By Kellie Patrick Gates
More than 450 architects, developers, planners, investors, economists and other folks interested in the built environment gathered at the Union League Thursday for a day-long forum on the future of urban development and revitalization.
The symposium was the first of its kind sponsored by the Urban Land Institute’s Philadelphia regional chapter. Sessions covered topics from financing in a tough financial environment to bringing a much needed vibrancy to tough neighborhoods.
Attendees heard how Camden and Wilmington are repairing downtrodden neighborhoods by reconnecting them to their rivers. They learned how Newark’s large ethnic population has helped officials market their city to Portuguese businesses, some of which have now opened their U.S. Headquarters in Newark. And many times, they heard variations on this theme: The recession won’t last forever. Use this time to plan and otherwise prepare for the recovery, because development is going to be much different this time around.
Different doesn’t mean bad.
“I’ve never felt more optimism for the future of our industry,” said morning keynote speaker Christopher Leinberger, a land use strategist who is the director of the graduate real estate development program at the University of Michigan and a native of this region.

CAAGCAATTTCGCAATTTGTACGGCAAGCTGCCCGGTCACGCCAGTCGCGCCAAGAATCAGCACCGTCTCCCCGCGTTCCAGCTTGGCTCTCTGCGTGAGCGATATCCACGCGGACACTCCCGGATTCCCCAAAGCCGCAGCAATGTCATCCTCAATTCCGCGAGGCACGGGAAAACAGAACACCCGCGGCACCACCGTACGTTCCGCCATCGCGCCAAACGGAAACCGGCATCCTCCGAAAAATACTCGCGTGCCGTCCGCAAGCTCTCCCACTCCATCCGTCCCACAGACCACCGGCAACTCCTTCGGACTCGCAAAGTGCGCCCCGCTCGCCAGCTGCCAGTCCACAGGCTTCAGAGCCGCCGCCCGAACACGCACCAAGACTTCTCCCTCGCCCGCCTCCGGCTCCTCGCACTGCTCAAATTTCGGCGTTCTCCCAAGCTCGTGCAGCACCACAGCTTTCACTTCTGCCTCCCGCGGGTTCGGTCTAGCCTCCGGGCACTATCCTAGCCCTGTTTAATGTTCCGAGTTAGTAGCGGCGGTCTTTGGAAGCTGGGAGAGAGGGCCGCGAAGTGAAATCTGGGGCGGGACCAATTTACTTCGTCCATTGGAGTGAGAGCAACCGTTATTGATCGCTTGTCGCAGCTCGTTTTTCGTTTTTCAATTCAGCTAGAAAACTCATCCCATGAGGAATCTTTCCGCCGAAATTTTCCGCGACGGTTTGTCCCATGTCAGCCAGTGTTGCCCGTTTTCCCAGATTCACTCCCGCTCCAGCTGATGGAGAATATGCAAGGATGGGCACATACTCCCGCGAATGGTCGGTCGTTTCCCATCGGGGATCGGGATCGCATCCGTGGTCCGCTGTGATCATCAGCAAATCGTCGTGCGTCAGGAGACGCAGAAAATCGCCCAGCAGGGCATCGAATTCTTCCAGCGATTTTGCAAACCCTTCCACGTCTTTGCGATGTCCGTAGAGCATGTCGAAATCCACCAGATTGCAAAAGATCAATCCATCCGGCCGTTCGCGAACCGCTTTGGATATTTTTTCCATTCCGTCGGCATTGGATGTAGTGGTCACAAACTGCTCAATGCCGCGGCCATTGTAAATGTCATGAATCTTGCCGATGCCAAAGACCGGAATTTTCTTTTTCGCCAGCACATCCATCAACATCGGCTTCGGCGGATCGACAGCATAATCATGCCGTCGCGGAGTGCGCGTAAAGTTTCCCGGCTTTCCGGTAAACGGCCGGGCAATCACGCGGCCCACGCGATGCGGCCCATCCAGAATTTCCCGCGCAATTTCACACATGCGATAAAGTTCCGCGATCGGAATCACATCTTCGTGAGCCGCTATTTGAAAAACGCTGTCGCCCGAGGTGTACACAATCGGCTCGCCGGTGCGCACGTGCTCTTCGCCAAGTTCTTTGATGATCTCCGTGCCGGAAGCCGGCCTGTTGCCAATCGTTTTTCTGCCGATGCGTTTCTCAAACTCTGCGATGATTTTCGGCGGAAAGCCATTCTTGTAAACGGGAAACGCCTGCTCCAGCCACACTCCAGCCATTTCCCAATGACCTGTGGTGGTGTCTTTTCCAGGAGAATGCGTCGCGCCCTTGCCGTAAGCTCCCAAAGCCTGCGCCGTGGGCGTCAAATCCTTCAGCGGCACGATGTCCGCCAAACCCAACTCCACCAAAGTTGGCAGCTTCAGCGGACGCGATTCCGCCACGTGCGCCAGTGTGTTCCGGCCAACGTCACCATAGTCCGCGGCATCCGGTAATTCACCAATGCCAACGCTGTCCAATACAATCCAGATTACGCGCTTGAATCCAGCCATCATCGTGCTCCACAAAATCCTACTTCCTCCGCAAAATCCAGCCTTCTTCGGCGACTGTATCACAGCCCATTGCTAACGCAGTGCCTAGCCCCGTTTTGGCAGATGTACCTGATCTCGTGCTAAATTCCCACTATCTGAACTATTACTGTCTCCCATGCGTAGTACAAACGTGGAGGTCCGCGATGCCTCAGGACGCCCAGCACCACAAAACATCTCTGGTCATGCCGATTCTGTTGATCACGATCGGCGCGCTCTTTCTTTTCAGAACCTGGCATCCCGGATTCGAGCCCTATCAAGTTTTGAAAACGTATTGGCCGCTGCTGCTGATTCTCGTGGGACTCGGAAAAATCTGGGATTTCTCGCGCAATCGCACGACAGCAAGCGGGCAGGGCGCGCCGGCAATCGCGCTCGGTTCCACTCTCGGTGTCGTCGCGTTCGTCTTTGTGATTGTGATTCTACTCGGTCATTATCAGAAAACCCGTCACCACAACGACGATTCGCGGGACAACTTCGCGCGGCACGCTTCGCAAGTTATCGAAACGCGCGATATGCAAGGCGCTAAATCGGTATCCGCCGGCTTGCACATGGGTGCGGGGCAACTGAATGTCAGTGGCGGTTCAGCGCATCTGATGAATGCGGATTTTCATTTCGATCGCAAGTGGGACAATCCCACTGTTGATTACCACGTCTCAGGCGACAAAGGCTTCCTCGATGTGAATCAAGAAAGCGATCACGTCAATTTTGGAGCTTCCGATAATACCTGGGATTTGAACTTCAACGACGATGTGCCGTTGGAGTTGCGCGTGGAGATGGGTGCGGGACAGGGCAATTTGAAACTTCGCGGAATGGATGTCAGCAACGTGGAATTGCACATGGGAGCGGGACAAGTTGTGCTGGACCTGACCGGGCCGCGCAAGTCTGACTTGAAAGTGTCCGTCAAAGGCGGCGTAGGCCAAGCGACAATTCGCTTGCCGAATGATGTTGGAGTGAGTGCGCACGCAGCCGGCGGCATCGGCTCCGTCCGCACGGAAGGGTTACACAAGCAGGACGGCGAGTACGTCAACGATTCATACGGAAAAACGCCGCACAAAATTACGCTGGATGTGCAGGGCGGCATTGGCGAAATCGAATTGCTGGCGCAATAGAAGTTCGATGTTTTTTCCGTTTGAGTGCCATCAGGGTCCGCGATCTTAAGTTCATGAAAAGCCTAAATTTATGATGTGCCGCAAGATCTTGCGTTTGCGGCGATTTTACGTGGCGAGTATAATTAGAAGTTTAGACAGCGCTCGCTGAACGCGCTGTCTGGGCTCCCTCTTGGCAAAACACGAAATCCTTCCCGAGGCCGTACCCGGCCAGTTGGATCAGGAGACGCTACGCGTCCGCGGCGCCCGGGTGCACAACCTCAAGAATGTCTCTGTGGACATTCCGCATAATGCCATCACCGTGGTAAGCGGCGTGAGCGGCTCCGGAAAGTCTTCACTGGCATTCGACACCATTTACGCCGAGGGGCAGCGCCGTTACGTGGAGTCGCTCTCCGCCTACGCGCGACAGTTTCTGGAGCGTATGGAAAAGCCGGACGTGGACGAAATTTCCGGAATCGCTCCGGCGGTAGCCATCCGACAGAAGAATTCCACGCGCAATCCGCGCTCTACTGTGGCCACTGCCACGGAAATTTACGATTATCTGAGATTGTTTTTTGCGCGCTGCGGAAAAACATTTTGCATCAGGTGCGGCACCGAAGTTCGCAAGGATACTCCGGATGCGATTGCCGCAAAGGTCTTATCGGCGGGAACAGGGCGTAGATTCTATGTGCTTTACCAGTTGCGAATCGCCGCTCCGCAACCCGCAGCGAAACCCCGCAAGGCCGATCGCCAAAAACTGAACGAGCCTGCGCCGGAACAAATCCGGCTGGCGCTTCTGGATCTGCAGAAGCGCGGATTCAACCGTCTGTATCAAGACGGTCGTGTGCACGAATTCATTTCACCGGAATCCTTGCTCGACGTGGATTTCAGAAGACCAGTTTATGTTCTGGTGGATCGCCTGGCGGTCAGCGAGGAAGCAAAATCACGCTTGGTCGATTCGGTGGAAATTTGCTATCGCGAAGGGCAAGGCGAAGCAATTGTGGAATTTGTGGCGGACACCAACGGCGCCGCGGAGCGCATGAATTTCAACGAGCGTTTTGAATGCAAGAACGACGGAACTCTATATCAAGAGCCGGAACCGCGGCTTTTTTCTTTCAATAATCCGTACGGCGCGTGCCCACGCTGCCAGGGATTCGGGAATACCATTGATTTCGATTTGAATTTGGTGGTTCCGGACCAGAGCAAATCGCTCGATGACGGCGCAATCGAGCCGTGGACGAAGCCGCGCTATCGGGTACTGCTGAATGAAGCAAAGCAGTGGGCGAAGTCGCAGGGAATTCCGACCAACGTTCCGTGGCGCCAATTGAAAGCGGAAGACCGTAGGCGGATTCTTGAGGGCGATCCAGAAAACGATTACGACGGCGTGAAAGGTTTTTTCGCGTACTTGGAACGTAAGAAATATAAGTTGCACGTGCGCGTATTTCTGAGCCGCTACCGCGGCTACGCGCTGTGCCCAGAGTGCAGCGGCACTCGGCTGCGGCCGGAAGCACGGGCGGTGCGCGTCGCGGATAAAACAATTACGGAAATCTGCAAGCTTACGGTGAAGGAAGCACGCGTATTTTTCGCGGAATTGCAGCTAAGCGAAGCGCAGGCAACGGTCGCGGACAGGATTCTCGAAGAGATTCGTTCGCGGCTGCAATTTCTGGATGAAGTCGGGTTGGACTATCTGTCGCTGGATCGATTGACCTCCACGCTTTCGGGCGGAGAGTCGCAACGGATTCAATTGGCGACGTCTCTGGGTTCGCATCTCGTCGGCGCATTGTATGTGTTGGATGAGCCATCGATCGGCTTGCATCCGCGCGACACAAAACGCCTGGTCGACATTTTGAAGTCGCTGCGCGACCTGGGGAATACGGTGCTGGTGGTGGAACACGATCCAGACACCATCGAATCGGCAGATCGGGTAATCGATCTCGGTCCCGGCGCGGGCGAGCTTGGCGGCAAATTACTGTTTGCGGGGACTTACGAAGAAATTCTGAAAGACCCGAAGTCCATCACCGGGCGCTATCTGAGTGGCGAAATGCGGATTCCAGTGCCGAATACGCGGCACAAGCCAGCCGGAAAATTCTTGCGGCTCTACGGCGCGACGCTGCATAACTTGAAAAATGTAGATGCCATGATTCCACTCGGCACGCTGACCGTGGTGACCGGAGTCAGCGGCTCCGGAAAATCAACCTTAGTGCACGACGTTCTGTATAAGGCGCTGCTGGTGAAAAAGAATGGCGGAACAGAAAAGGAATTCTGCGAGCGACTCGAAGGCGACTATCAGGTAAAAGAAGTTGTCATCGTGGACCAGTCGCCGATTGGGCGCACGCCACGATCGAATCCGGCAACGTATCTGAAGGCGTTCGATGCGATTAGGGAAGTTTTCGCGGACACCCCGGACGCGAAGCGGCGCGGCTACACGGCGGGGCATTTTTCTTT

The market demand pendulum has swung away from the “drive-able suburban” model that’s been popular since World War II and toward a “walk-able urban” model, said Leinberger, who is currently a Brookings Institution visiting fellow.
It’s not that all consumers want to live in a dense urban place where a car isn’t a necessity, he said, but about half of those who have a preference now do, and there is not enough of that type of community to meet the demand. That unmet desire means a premium price, he said. And homeowners who don’t need to spend a significant amount of their income on a car can afford a bigger mortgage.
Leinberger went into professor mode, giving attendees a history lesson on development patterns. These patterns, he said, have always been shaped by three things: transportation, government policy and the current version of The American Dream.
In the 1880s, 49 out of 50 Philadelphians lived less than a mile from where they worked, Leinberger said. But 90 percent of Americans did not live in cities like Philadelphia. They lived in rural places. “We were an agricultural people,” he said. Then, the American Dream was 40 acres and a mule.
Industrialization brought a new American Dream – and new federal policies that supported a shift to low density suburbs with separated uses and a need to get everywhere by car, Leinberger said.
At the peak of the Industrial Age – about 1970 – about one third of all jobs in this country were related to the manufacture and sale of automobiles, he said. “You were making yourself wealthier by driving home to the suburubs in your car,” he said. Leinberger grew up in walk-able Drexel Hill, he said. But when his mother took him to the King of Prussia Mall, “I thought it was the greatest thing since sliced bread.”